Although manually-adjustable seats with cloth upholstery are all the XLT is available with, I actually think they suite this cabin well. The seats offer a great amount of comfort and support, and the cloth won’t get as hot in summer as leather would. It’s worth noting, however, that the Ranger Sport does add leather-accented and eight-way power adjustable seats, and at only $2500 more I’m sure a few would be tempted into it, although I’d personally stick with the XLT; if you’re really after luxuries, you’d be better served stepping up another rung to a Wildtrak.
Build quality is throughly impressive throughout the Ranger’s cabin, with every material, switch, and button feeling durable and tactile, all of which is indicative of thoughtful and purpose-led design. The cabin design feels very resolved as well, with it not only looking attractive and feeling more like the cabin of an SUV than a work truck, but being logically laid-out as well. It’s a shame, though, that the XLT misses out on the secondary glovebox and dashboard-mounted cupholders found in some higher trim levels.
What’s also remarkably impressive is the array of safety tech on offer, as well as the quality of it. For instance, rather than add normal adaptive cruise control, the Ranger features intelligent cruise control which automatically changes the set speed to correspond with speed limit signs. It has Level 2 semi-autonomous lane centring as well, and it’s even smoother and better behaved in this than in some cars. Even its traction and stability control programs feel to have been calibrated perfectly for driving on gravel roads, with them never feeling too intrusive.
Other standard safety equipment includes nine airbags, blind spot monitoring and rear cross-traffic alert with trailer coverage, autonomous emergency braking, lane-keeping aid with driver monitoring, evasive steer assist, traffic sign recognition, tyre pressure monitoring, and front and rear parking sensors. The 2023 Ford Ranger has a five-star ANCAP safety rating.
Of the four different engines available across the Ranger lineup, the two most broadly available are those on offer in the XLT tested here. While opting for the smaller 2.0-litre four-cylinder twin-turbo diesel will save you $3200, the 3.0-litre V6 turbo diesel tested here has to be the one to go for in my eyes.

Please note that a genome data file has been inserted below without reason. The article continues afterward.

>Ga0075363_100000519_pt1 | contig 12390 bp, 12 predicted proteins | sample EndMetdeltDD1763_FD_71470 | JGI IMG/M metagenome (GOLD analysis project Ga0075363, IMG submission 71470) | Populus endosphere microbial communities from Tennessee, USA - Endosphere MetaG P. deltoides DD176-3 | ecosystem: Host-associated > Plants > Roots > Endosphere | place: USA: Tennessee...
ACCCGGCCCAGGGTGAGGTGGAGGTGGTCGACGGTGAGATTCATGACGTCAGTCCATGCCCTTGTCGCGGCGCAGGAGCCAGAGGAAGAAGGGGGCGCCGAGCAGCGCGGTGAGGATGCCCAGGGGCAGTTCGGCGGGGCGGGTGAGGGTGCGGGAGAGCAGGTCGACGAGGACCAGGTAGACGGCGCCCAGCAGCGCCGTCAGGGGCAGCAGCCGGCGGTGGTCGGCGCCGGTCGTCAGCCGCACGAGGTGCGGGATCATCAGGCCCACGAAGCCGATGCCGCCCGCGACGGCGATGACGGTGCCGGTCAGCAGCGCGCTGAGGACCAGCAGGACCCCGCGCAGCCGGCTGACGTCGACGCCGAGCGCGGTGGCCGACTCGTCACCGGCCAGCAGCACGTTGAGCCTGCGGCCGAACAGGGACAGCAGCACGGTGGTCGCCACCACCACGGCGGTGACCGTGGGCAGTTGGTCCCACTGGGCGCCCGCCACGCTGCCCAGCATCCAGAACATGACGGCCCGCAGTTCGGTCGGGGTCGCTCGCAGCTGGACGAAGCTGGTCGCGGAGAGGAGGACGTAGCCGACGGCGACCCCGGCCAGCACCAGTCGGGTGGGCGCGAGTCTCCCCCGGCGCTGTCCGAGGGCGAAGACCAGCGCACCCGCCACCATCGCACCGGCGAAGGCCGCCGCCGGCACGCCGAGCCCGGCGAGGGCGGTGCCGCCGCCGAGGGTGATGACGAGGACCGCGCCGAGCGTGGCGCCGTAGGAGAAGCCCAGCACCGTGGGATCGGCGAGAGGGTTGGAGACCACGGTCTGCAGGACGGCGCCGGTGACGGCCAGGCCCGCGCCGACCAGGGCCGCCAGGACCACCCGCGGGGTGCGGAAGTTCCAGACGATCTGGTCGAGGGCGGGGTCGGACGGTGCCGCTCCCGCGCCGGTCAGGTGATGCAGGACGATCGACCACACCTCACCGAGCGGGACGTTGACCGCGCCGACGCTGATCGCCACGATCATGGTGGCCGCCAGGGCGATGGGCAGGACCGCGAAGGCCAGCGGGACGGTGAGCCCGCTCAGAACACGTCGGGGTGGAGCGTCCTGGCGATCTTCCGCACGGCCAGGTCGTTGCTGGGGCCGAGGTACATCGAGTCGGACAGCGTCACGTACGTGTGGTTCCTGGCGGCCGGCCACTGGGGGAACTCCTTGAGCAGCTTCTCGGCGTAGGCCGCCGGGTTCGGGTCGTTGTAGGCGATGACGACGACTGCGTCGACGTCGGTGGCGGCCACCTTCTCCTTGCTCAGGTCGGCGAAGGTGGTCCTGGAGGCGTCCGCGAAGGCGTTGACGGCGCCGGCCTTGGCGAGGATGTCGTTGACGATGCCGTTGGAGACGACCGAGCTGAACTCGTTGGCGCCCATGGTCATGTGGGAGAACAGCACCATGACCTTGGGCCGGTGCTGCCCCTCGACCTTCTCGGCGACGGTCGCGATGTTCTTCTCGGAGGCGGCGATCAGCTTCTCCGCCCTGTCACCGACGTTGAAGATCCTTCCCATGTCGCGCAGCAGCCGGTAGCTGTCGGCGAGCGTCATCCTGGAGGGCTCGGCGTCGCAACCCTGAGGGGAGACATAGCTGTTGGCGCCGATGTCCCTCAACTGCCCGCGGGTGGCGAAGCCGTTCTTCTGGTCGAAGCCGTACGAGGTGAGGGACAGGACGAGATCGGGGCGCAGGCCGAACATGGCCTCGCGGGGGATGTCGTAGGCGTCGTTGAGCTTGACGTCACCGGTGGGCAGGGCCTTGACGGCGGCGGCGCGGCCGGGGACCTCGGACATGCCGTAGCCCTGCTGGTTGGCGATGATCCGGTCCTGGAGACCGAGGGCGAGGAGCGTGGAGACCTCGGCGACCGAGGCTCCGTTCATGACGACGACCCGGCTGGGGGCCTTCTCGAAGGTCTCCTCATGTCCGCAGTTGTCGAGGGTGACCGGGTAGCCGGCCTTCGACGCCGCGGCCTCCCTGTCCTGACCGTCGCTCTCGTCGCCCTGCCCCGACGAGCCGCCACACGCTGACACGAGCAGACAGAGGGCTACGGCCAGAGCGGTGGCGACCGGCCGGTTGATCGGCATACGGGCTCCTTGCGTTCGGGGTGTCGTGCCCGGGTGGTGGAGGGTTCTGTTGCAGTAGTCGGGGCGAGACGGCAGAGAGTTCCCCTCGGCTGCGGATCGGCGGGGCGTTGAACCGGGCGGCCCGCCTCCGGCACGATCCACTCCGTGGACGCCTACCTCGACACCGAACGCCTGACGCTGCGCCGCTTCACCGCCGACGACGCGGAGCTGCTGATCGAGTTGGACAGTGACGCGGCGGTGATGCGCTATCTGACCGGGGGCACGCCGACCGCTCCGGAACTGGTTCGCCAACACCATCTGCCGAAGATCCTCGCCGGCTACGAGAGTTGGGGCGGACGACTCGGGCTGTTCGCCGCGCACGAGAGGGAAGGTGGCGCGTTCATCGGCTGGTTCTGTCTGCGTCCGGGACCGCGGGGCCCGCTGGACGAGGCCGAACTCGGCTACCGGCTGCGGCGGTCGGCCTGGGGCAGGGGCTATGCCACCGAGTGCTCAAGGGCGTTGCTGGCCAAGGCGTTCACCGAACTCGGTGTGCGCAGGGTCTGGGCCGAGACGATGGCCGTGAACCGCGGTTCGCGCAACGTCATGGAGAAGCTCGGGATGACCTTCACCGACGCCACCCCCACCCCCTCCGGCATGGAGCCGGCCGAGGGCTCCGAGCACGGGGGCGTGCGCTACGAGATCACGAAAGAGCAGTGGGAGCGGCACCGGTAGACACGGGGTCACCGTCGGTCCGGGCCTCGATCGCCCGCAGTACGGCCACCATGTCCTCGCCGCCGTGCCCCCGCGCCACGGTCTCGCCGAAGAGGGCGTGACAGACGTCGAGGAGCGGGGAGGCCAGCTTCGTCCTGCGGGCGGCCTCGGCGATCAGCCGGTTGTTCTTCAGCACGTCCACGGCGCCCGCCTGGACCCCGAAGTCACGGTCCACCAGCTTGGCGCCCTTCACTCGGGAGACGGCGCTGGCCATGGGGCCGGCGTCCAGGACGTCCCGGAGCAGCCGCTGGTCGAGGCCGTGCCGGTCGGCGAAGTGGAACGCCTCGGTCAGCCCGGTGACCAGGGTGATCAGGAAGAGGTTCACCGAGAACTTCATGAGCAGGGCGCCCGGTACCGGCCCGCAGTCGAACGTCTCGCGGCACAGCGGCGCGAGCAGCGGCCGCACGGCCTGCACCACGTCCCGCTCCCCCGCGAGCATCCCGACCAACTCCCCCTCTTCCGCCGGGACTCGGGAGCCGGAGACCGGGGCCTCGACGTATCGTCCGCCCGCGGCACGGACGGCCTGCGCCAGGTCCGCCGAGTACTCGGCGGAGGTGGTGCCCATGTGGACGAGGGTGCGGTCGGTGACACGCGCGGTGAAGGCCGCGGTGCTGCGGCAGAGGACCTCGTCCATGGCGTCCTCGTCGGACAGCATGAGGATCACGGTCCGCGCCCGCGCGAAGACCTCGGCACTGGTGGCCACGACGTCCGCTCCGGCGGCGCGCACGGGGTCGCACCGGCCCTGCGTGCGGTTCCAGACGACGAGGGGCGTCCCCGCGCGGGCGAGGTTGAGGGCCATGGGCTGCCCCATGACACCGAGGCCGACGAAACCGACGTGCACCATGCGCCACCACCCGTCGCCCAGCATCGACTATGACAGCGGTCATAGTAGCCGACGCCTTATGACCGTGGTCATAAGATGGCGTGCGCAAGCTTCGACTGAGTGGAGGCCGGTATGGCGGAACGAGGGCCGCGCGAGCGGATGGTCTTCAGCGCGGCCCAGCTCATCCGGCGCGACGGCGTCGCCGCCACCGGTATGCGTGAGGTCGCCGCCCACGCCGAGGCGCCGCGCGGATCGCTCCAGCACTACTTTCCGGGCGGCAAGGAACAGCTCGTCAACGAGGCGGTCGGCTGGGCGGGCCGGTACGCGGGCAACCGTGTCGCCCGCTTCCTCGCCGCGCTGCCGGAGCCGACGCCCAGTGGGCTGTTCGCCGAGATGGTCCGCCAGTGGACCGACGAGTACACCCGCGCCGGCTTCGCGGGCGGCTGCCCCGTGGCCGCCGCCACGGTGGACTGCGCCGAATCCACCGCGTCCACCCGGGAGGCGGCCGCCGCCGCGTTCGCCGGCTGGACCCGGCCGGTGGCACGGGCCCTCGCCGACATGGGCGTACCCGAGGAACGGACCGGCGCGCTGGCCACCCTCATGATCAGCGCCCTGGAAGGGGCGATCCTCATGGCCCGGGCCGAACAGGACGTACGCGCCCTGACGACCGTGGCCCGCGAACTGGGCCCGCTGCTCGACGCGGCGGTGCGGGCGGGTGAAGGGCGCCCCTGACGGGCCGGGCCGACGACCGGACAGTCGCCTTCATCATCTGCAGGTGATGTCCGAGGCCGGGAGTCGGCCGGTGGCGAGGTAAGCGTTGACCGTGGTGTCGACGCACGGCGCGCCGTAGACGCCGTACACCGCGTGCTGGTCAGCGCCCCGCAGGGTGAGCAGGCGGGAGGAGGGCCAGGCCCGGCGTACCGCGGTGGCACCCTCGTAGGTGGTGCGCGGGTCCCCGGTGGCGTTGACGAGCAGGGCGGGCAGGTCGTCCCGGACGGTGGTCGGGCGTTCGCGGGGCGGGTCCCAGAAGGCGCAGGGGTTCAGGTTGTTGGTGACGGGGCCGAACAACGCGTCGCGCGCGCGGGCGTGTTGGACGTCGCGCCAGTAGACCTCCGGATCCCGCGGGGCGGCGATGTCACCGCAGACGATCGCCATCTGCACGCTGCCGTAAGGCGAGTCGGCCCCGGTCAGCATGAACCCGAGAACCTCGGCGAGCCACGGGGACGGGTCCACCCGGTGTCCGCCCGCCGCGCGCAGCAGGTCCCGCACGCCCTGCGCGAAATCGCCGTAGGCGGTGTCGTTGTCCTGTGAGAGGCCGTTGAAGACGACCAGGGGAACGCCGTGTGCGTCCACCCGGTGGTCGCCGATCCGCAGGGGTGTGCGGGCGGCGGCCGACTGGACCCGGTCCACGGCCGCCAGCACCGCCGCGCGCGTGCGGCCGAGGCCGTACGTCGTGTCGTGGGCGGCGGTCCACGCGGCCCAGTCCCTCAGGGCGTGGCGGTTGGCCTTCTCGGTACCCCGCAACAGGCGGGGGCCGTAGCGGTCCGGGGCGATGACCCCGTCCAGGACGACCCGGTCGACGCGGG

Offering 184kW at 3250rpm and a beefy 600Nm from 1750-2250rpm, it’s a wonderfully torque-rich engine that gives the Ranger a real feeling of effortlessness from behind the wheel. This version of the Ranger might have a considerable 2233kg minimum kerb weight, but with this engine under the bonnet you simply wouldn’t know it was such a porker. I’m sure that even with its 1047kg maximum payload in the tray or its 3500kg towing capacity maxed out it would still feel just as potent as well. There’s even a hint of a nice V6 engine note from inside the cabin towards the upper reaches of the rev range, too. Seriously – this engine is a peach.
Another good reason for choosing the V6 is that it comes with a full-time four-wheel drive system offering 2H, 4A, 4H, and 4L settings, whereas the four-pot has part-time four-wheel drive only – even though in the closely-related Everest SUV, both use this full-time system. While you’ll likely leave it in 2H for most daily driving duties, in wet conditions or on a winding road the benefit of all-wheel drive in its 4A setting adds some real peace of mind and gives it some real sure-footedness. A locking rear differential is also fitted as standard.
Both engines are mated to a 10-speed automatic transmission, which was perhaps my only gripe with the driveline. Firstly, the V6 model uses a rather odd electronic shifter which has some small, awkward buttons on the side of it for manually shifting gears. Secondly, 10 ratios is simply too many – when accelerating up to speed on something like a highway on-ramp, it’s constantly shuffling the ratios around, while manually selecting gears forces you to sift through too many of them to find the right one. Eight would be the ideal number of gears to have here instead as far as I’m concerned.